The state of Louisiana is apparently going to continue its game of chicken with the feds to see who will blink first in the battle over red-snapper management off the Bayou State coast.
Randy Pausina, assistant secretary for the Louisiana Department of Wildlife and Fisheries, on Thursday told the commission that manages his agency that Louisiana was unsuccessful in its push to get regional management as part of the federal red-snapper framework for the 2013 season.
Louisiana had made the plea to the Gulf Council, a board that manages fisheries in the Gulf of Mexico. Members voted down the proposal, Pausina told the Louisiana Wildlife and Fisheries Commission.
So that means Louisiana will move ahead with its plan to open open red snapper fishing in state waters beginning March 23. Thereafter, the season will be open every Friday, Saturday and Sunday through September, and will also be open Memorial Day and Labor Day.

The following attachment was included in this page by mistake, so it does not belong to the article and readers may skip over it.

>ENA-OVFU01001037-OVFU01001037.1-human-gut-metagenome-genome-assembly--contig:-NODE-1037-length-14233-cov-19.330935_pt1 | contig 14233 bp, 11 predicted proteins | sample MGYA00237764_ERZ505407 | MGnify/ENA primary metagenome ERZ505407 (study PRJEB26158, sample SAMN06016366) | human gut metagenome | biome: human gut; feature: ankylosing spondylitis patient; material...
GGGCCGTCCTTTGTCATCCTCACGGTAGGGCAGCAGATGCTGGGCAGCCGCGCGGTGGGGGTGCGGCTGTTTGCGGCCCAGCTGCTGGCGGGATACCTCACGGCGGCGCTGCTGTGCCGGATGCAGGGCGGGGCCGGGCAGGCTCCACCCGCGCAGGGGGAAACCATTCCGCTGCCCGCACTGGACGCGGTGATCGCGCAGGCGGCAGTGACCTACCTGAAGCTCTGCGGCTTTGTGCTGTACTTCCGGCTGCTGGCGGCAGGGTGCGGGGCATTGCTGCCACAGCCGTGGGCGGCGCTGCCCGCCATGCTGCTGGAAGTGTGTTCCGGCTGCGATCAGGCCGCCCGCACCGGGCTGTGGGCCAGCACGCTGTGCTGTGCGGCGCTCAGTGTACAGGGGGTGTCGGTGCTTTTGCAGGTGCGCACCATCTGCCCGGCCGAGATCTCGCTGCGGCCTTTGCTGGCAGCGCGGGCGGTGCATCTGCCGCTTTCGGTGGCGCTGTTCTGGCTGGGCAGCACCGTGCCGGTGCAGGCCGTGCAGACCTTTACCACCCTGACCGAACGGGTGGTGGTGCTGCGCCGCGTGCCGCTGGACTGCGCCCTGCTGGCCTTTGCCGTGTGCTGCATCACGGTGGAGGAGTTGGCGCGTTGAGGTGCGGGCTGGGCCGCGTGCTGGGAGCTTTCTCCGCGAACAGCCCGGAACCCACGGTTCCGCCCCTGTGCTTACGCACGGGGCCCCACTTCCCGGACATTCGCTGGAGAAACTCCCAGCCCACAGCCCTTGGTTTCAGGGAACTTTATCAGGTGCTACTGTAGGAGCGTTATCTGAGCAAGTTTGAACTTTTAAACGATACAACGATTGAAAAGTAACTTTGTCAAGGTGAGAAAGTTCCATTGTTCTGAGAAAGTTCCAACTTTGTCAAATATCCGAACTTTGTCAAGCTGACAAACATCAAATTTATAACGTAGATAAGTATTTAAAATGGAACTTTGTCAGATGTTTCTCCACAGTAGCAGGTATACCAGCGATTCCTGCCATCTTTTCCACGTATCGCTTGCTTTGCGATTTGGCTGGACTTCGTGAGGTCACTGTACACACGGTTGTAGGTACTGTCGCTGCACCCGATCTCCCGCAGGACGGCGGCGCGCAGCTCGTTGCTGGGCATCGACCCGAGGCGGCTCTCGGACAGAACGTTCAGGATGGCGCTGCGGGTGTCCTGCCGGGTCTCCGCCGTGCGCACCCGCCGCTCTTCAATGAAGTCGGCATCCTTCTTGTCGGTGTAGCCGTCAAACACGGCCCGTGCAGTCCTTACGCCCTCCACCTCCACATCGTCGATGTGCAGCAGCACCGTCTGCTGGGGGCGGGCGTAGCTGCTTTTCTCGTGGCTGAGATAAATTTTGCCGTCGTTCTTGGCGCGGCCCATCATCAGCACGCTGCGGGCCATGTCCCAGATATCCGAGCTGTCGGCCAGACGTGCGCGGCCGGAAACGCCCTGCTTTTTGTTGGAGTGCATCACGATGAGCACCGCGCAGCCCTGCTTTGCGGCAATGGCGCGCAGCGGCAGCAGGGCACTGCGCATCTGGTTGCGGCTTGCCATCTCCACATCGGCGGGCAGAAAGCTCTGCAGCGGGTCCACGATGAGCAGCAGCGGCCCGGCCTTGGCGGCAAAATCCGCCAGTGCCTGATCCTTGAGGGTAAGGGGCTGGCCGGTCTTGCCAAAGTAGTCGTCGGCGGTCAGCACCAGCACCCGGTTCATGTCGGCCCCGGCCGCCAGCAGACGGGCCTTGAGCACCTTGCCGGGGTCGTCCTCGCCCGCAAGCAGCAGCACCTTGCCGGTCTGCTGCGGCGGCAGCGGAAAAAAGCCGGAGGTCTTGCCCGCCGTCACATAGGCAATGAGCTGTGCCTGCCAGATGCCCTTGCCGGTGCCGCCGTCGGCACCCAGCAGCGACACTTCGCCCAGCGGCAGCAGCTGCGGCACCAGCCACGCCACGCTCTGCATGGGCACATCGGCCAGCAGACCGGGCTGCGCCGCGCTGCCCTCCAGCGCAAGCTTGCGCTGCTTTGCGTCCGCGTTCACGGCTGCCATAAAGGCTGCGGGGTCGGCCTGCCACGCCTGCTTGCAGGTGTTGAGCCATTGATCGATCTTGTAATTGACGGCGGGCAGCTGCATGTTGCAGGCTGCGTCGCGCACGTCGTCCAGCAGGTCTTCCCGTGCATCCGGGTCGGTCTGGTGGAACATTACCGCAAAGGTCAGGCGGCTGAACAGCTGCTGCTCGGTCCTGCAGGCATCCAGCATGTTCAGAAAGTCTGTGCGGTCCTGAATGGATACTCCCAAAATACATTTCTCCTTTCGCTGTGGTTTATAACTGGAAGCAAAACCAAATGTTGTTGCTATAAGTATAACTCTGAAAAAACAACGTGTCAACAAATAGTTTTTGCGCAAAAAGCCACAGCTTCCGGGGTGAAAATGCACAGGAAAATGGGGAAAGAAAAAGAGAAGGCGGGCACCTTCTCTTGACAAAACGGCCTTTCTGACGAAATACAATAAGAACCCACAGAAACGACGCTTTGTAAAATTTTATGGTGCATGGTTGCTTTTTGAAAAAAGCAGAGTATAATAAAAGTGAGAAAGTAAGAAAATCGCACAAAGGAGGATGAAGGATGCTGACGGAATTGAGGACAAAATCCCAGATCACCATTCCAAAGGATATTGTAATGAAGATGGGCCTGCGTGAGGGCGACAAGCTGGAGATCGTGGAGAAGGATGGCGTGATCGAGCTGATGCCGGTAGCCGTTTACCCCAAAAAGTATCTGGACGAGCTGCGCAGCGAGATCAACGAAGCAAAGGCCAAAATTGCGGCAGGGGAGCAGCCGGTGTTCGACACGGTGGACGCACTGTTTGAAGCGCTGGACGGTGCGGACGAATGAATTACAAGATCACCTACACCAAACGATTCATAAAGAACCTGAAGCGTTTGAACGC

Anglers will each be limited to three red snapper, measuring no less than 16 inches long, per day.
In 2012, the state Legislature and the commission declared that Louisiana was taking control of waters out to three nautical leagues, or 10.357 miles. Historically, the waters out to 3 miles off the coast were considered to be Louisiana’s.
View full sizeLouisiana has historically claimed only the waters 3 miles off its coast, but last year, the state extended that line to more than 10 miles. That will greatly affect which oil and gas rigs are fair game for anglers to target red snapper. (Photo by Todd Masson, NOLA.com | The Times-Picayune) At the commission meeting, Louisiana Charter Boat Association president Daryl Carpenter asked Pausina whose waters those were.